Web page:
On The Big Screen Reviews

The Good Liar – Review

It feels like it’s been a long time since we’ve had a good trashy thriller. Not a dark, brooding one, but a romp. A thriller for the masses that is filled with so many bonkerballs twists that you cannot help but love it. A thriller with two massive names in the front, spatting with emotion and precise dialogue. A thriller that instantly grips you and entertains you until the end.  It feels like it has been a long time since we’ve had a thriller like The Good Liar.

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Directed by Bill Condon and starring Ian McKellen and Helen Mirren, The Good Liar revolves around seasoned con-man Roy Courtney. He has many cons going on but his main game is to siwndle, widows out of their cash. His latest target is Betty – a widowed woman sitting on a small fortune. However, as he gets closer to Betty, could Roy have gotten himself into deep?

Ian McKellen is clearly having the best time playing an absolute bastard. That’s not a spoiler as it is pretty clear from the beginning that this is a villainous character. His deceptive tongue and manner is reprehensible. He is a smarmy character, snake-like in his approach and Ian McKellen fluidly flits through the personalities to coil around his victims before he swallows them whole. As his lies come tumbling down, McKellen is enticing as he tries to slither away.

Helen Mirren is phenomenal as Betty. It’s really her mastery that has the make The Good Liar work.  Without giving anything away, Mirren’s lonely and very head-strong character is an intriguing one and her own duplicitousness is just as enthralling as McKellen. It’s really Mirren who cinches the prize in The Good Liar.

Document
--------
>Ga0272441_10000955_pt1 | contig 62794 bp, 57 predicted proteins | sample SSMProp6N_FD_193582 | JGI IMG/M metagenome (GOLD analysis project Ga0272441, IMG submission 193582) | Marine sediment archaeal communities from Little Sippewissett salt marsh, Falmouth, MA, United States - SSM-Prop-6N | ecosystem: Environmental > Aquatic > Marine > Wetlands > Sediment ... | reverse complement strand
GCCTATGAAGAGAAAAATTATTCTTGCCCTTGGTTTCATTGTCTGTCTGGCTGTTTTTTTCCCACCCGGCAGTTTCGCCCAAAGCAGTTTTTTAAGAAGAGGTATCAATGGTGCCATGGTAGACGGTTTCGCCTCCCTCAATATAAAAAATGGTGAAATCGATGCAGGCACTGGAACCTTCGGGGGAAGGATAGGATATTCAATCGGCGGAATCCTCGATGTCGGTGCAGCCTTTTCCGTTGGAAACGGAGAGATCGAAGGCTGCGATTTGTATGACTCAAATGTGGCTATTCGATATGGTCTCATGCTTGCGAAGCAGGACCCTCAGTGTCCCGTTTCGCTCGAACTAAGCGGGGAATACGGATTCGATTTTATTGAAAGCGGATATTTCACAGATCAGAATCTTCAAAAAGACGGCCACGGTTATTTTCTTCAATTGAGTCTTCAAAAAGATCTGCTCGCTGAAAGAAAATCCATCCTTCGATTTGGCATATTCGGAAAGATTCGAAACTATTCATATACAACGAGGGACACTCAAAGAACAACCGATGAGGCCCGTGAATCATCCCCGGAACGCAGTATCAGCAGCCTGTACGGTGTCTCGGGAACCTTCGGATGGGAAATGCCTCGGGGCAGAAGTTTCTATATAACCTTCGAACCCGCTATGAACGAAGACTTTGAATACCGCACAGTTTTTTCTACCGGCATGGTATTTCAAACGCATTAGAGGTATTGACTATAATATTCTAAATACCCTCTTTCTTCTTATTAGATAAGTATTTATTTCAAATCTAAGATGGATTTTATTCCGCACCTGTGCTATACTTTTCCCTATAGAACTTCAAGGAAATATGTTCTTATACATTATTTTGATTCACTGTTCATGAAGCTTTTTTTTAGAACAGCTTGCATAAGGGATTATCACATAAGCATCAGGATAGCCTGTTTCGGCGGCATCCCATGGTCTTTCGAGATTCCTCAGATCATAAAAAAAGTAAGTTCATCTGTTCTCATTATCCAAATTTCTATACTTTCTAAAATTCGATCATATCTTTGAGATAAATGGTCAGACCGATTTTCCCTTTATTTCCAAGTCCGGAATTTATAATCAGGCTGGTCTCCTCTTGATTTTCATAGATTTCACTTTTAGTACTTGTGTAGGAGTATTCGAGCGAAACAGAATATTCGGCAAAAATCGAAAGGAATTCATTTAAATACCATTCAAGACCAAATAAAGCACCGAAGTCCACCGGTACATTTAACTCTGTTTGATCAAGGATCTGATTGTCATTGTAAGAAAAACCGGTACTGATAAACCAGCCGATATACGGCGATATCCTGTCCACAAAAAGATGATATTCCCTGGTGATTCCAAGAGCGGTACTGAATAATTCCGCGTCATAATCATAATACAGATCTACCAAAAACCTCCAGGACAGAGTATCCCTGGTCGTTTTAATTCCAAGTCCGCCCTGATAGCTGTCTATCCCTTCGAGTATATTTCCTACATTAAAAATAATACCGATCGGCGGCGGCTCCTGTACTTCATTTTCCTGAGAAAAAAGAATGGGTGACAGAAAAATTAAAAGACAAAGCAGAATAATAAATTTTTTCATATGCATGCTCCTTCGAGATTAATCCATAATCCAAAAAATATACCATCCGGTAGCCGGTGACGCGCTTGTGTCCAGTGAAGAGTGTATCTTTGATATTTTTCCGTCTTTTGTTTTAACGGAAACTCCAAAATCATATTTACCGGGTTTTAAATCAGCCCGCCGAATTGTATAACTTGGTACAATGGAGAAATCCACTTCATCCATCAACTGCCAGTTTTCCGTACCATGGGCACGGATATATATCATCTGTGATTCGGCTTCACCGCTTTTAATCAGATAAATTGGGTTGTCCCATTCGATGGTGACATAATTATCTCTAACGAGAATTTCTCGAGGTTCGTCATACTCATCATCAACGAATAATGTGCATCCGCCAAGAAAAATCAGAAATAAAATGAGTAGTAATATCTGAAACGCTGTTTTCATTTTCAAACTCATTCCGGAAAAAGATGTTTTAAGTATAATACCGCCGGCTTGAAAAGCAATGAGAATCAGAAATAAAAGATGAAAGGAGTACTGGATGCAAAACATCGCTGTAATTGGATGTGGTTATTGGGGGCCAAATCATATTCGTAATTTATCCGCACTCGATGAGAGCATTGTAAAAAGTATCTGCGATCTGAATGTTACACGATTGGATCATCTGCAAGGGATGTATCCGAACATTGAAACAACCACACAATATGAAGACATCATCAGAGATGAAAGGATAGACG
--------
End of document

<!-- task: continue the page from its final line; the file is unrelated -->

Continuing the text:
Bill Condon’s direction and Jeff Hatcher’s writing make for an idyllic pairing because they are astute enough to keep their cards close to their chest. It’s almost rhythmic in its unfolding, with the final blow playing like a dramatic tango in a devilish musical. Each beat is well managed and where it takes you is unpredictable. There’s some gorgeous cinematography too, using London and Berlin as impressive backdrops. Condon has a great use of space to tell a story, to seep them with details of the character, the most important one being Betty’s bungalow. The cleanly and typically old colours of woman’s home broods. Condon has impressive shots to keep the action flowing.

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One particularly striking shot makes Betty and Roy’s business dealing look two people marching towards a marriage (or perhaps someone’s doom) or the winding roads of Betty’s estate – a possible synonym for the stories curving plot, leading to Roy’s comeuppance. The film turns through this beautiful and impressive cinematography and set-up.

There are also some delicate themes here including our own perception of the elderly. The idea that we have to trust the man with the walking cane because he couldn’t possible do any harm. The idea that Roy targets Betty because she is a lonely old woman. That idea is what lynches us in and as the conclusion hits, we are also pulled apart by our own perception.

With all these threads weaving together, The Good Liar is an irresistible thriller. It’s an exciting and engaging piece with two master actors at the helm, pulling you along for an amazing ride. Brutal and beautiful, The Good Liar is a Good Thriller.


The Good Liar is out in cinemas now! 

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